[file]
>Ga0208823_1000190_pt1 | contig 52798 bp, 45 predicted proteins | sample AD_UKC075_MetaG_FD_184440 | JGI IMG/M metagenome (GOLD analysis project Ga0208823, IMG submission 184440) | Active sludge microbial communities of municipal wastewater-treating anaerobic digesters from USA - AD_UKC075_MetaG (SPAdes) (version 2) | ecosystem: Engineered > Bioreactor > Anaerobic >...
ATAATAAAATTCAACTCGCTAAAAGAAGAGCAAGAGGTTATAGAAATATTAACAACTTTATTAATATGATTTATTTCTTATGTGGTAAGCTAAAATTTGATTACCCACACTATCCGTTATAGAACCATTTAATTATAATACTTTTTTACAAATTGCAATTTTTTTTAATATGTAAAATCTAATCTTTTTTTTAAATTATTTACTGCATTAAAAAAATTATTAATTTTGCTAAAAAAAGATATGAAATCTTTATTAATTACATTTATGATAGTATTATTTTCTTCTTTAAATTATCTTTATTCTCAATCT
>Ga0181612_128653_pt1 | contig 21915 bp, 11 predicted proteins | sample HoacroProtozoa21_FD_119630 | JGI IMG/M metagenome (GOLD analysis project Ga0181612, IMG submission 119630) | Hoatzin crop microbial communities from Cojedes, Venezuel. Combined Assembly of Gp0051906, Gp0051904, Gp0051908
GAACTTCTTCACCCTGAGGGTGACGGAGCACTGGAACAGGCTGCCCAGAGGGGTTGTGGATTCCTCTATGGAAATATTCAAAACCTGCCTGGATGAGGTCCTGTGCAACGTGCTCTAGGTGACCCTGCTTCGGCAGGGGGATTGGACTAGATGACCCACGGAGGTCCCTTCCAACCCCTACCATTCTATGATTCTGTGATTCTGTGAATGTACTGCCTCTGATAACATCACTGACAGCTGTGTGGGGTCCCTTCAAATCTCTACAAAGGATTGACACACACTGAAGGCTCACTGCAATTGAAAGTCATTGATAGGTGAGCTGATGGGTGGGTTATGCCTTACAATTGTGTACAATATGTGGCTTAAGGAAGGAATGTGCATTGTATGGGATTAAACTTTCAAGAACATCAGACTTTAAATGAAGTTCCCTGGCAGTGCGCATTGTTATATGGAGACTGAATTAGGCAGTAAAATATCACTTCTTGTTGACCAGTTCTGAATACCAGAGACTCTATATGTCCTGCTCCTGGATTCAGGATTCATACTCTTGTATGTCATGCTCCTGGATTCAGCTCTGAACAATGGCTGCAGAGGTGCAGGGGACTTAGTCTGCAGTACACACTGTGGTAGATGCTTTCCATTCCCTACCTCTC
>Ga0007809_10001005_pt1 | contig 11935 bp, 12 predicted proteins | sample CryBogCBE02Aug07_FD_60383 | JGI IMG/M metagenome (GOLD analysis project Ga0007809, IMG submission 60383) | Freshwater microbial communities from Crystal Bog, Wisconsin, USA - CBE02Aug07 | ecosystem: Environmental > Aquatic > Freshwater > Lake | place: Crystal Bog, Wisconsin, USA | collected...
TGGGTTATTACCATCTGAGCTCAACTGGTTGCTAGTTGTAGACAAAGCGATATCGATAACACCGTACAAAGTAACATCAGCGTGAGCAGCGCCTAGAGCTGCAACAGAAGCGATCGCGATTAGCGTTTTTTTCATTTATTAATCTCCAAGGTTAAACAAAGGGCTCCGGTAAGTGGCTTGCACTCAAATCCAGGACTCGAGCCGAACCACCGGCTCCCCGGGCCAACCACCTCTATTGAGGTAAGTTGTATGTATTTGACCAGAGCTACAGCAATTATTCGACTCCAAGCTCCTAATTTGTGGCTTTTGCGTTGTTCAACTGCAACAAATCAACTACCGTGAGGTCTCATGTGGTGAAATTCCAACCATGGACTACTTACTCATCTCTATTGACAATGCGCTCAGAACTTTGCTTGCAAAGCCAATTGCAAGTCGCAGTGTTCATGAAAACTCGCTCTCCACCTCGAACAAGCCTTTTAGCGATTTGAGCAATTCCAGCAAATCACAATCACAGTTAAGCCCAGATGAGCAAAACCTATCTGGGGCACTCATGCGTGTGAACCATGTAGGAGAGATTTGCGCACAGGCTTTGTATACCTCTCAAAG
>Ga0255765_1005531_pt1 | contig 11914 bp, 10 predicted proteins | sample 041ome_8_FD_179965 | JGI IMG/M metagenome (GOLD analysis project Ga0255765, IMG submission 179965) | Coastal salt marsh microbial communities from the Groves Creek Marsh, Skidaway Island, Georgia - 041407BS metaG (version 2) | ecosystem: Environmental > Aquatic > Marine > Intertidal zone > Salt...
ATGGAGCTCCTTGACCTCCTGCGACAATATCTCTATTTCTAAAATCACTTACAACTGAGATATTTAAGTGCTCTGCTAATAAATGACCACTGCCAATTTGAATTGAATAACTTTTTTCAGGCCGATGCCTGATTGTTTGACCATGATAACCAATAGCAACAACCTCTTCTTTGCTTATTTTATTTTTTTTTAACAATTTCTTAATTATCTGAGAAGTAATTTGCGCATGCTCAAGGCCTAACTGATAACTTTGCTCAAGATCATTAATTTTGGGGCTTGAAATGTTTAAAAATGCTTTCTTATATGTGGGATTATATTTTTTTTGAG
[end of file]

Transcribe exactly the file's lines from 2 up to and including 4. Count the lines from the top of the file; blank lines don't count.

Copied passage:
ATAATAAAATTCAACTCGCTAAAAGAAGAGCAAGAGGTTATAGAAATATTAACAACTTTATTAATATGATTTATTTCTTATGTGGTAAGCTAAAATTTGATTACCCACACTATCCGTTATAGAACCATTTAATTATAATACTTTTTTACAAATTGCAATTTTTTTTAATATGTAAAATCTAATCTTTTTTTTAAATTATTTACTGCATTAAAAAAATTATTAATTTTGCTAAAAAAAGATATGAAATCTTTATTAATTACATTTATGATAGTATTATTTTCTTCTTTAAATTATCTTTATTCTCAATCT
>Ga0181612_128653_pt1 | contig 21915 bp, 11 predicted proteins | sample HoacroProtozoa21_FD_119630 | JGI IMG/M metagenome (GOLD analysis project Ga0181612, IMG submission 119630) | Hoatzin crop microbial communities from Cojedes, Venezuel. Combined Assembly of Gp0051906, Gp0051904, Gp0051908
GAACTTCTTCACCCTGAGGGTGACGGAGCACTGGAACAGGCTGCCCAGAGGGGTTGTGGATTCCTCTATGGAAATATTCAAAACCTGCCTGGATGAGGTCCTGTGCAACGTGCTCTAGGTGACCCTGCTTCGGCAGGGGGATTGGACTAGATGACCCACGGAGGTCCCTTCCAACCCCTACCATTCTATGATTCTGTGATTCTGTGAATGTACTGCCTCTGATAACATCACTGACAGCTGTGTGGGGTCCCTTCAAATCTCTACAAAGGATTGACACACACTGAAGGCTCACTGCAATTGAAAGTCATTGATAGGTGAGCTGATGGGTGGGTTATGCCTTACAATTGTGTACAATATGTGGCTTAAGGAAGGAATGTGCATTGTATGGGATTAAACTTTCAAGAACATCAGACTTTAAATGAAGTTCCCTGGCAGTGCGCATTGTTATATGGAGACTGAATTAGGCAGTAAAATATCACTTCTTGTTGACCAGTTCTGAATACCAGAGACTCTATATGTCCTGCTCCTGGATTCAGGATTCATACTCTTGTATGTCATGCTCCTGGATTCAGCTCTGAACAATGGCTGCAGAGGTGCAGGGGACTTAGTCTGCAGTACACACTGTGGTAGATGCTTTCCATTCCCTACCTCTC